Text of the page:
I don’t have many complaints from the show aside from Hwang Jung-eum failing to hold her own in the more emotional scenes. In any other show, I would be missing the emotional component, but the moving individual stories in this drama make for good emotional pay-off. I do wish, however, that an actor of Choi Won-young’s worth was used better in the plot. However, it’s looking like Chief Gwi might have a connection to Wol-joo’s past, so we might just see the actor become more involved. Yook Sung-jae, as always, is incredibly charming, and I wish he had given us some more dramas before enlisting in the army.

My verdict on the first half of Mystic Pop-Up Bar is that it makes for a fun watch if you are looking for something light and interesting with minimal investment. This is not to say that the show is bland. It has everything in good measure—humor, magic, lore, romance, mythology made hilarious by juxtaposing it with contemporary culture references, and some really moving stories of the people Wol-joo helps out. There is a good balance of everything, and the scales don’t tip too much in any single direction.

So far, Wol-joo has been on a linear path of helping people with Chief Gui and Kang-bae’s help, but with the pocha being suspended, she’s set to face some hurdles. Certain mysterious characters from her past life are also beginning to reappear, suggesting that there might be a bigger political conspiracy behind her death. While the first half was mostly light-hearted, tensions will undoubtedly rise in the second half. I’m also looking forward to how the romance arcs will develop and if we will see more past life connections revealed between our trio. While they are certain to go on more incredible adventures together, at its heart, Mystic Pop-Up Bar is the story of Wol-joo’s redemption, and I find myself completely invested.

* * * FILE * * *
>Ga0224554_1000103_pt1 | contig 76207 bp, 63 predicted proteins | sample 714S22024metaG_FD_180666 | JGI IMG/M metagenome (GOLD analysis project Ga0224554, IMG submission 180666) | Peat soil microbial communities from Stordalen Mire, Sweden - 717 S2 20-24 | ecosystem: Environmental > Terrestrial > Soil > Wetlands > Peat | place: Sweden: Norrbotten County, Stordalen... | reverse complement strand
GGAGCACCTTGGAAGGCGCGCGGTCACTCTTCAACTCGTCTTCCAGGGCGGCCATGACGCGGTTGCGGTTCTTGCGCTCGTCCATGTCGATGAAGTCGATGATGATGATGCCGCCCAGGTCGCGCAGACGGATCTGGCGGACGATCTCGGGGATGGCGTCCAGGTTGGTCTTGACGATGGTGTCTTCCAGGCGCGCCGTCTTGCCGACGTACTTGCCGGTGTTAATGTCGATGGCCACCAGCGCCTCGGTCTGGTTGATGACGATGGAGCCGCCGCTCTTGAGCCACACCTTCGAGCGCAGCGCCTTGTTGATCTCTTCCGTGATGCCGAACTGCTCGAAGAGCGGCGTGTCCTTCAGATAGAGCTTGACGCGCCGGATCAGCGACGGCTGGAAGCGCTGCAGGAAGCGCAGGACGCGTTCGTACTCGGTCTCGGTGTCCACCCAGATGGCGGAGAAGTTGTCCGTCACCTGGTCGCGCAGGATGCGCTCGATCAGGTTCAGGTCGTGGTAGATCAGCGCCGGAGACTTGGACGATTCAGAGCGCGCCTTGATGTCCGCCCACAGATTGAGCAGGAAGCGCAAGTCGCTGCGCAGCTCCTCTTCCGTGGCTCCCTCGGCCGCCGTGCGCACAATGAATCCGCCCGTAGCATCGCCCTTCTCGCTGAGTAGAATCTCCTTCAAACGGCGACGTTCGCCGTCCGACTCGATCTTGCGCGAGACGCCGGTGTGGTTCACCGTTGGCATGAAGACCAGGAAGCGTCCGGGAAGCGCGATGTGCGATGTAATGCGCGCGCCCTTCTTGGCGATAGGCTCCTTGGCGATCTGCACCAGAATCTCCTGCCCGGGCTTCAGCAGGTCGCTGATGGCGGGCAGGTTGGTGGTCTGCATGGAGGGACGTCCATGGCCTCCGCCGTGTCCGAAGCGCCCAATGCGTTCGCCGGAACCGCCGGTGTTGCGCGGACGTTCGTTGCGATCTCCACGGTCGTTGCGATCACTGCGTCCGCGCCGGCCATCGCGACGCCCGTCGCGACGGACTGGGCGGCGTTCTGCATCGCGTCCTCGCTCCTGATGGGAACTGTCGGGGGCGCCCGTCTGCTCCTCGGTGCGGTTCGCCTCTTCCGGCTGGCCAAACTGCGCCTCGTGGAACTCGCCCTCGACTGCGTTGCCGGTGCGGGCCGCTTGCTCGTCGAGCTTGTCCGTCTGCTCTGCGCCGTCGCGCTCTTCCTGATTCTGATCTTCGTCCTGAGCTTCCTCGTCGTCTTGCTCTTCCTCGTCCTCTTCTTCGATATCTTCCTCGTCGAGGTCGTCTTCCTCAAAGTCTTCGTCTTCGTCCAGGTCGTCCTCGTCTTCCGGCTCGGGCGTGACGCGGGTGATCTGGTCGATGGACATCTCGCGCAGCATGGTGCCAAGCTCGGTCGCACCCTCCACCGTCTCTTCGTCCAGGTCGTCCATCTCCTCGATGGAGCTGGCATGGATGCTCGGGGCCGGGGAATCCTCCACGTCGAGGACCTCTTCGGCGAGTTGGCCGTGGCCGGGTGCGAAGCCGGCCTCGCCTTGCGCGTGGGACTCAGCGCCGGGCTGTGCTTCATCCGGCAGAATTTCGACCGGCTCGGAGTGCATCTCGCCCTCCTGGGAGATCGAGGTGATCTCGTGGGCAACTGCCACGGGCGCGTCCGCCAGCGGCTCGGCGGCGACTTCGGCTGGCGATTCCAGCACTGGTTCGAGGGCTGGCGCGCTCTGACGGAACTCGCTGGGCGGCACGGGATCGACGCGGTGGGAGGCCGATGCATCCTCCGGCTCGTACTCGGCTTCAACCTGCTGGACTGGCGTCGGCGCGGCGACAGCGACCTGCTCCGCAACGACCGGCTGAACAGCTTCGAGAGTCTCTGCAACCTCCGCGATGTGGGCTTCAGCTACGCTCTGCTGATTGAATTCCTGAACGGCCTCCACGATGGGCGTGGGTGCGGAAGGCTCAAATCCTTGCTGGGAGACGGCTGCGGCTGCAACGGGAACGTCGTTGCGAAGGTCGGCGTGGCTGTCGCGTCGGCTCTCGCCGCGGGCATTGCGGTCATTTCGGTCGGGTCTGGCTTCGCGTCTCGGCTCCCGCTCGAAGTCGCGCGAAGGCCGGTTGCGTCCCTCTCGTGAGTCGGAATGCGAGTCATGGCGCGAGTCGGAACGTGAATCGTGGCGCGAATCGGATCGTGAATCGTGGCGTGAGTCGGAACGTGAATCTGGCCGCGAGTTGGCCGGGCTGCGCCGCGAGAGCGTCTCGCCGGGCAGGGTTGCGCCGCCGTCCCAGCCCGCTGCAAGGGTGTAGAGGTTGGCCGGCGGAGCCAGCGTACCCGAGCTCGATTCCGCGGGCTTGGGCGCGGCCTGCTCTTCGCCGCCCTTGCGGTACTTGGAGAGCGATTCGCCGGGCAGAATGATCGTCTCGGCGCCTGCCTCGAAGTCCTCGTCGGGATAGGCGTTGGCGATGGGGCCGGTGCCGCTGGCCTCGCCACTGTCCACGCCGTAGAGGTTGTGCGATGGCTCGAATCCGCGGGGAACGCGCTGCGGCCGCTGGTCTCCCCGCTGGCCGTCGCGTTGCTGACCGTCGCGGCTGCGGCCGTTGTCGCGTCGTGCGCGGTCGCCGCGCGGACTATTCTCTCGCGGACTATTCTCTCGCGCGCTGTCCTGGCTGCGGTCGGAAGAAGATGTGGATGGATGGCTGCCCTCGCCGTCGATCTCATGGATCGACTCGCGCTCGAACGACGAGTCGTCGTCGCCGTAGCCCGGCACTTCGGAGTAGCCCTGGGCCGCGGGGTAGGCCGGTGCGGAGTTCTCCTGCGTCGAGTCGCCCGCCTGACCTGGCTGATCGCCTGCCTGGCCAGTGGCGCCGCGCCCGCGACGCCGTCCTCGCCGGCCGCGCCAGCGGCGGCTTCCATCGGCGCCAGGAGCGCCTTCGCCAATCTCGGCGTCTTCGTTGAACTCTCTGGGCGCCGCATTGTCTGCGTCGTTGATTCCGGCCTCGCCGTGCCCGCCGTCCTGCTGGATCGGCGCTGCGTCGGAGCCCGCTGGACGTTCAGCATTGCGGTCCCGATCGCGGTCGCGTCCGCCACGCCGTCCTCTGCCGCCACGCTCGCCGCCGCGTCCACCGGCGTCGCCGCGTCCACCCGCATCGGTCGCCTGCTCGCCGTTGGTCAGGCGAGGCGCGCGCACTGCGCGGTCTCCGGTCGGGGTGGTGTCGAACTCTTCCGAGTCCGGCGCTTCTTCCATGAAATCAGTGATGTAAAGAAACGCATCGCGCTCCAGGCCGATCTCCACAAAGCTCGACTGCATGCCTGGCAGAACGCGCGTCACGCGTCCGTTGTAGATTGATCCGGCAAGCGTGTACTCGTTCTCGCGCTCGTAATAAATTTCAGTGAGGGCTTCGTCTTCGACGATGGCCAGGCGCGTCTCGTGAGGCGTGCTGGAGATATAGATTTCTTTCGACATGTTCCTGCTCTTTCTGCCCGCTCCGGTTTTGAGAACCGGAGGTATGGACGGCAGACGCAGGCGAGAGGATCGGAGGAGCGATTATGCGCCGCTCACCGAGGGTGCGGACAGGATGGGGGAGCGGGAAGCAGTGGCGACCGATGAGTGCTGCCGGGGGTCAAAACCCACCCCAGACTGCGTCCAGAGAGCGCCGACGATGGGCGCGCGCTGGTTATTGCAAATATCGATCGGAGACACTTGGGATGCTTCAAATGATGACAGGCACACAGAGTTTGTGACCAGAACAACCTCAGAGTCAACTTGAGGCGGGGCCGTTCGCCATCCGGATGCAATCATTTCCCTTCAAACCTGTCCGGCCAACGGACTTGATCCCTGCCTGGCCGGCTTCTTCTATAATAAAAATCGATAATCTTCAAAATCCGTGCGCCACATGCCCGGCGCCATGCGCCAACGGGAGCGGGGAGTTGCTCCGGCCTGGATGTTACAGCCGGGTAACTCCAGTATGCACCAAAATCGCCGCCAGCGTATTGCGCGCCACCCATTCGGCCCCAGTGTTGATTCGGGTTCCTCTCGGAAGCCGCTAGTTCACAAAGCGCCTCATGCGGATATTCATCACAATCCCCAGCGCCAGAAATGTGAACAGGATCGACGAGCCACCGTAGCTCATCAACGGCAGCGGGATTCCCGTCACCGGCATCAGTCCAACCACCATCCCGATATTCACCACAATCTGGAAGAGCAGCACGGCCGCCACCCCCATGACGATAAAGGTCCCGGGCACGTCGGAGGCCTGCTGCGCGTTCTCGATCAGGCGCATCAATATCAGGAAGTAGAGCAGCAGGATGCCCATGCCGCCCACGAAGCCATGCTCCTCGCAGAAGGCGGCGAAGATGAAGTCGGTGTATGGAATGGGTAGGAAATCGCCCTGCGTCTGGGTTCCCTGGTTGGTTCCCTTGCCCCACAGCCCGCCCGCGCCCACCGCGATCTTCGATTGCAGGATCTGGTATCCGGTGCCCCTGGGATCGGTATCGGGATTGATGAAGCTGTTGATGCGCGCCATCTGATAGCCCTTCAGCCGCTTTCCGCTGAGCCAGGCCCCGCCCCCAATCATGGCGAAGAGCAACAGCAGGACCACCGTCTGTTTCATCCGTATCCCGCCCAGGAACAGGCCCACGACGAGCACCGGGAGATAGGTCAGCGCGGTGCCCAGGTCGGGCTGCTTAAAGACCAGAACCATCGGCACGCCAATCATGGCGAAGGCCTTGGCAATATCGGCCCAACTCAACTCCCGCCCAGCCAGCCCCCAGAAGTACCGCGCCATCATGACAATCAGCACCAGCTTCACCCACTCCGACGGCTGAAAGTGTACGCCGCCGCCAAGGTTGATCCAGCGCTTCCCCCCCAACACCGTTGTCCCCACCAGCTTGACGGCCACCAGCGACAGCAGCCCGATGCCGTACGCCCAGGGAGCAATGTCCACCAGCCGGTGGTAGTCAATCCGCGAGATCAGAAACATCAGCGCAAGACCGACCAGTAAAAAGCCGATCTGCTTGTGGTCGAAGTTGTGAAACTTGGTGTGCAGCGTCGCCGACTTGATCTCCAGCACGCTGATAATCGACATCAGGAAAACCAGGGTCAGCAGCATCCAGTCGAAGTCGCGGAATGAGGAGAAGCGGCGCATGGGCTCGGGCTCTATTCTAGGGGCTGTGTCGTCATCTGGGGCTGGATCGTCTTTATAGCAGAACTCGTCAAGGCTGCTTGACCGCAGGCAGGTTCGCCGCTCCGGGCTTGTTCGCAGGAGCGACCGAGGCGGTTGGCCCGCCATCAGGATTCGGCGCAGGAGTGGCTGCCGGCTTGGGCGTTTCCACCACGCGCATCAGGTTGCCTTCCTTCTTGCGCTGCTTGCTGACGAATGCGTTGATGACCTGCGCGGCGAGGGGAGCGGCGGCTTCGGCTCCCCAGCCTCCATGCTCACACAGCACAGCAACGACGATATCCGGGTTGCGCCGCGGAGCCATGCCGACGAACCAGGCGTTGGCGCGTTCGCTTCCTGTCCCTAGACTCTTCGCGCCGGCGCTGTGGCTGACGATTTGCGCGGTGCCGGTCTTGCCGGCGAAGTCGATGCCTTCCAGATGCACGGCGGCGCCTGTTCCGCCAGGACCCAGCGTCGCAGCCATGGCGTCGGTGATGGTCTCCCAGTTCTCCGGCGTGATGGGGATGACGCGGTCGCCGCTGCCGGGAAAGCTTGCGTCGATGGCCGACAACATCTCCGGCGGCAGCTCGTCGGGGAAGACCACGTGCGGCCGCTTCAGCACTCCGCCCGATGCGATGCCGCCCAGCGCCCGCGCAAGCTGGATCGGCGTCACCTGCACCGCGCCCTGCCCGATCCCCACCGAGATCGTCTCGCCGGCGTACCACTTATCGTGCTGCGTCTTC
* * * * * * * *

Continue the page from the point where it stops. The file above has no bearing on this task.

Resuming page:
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Indoor Enthusiast

Indoor Enthusiast (Esha) is usually found going on rants about how Ji Hae-soo from It's Okay That's Love and Sung Bora from Reply 1988 are the best heroines to grace our screens. Thrillers like Secret Forest and rom-coms with sprinklings of feminism à la Because This Life Is My First hold a special place in her heart. She can be reached at [email protected]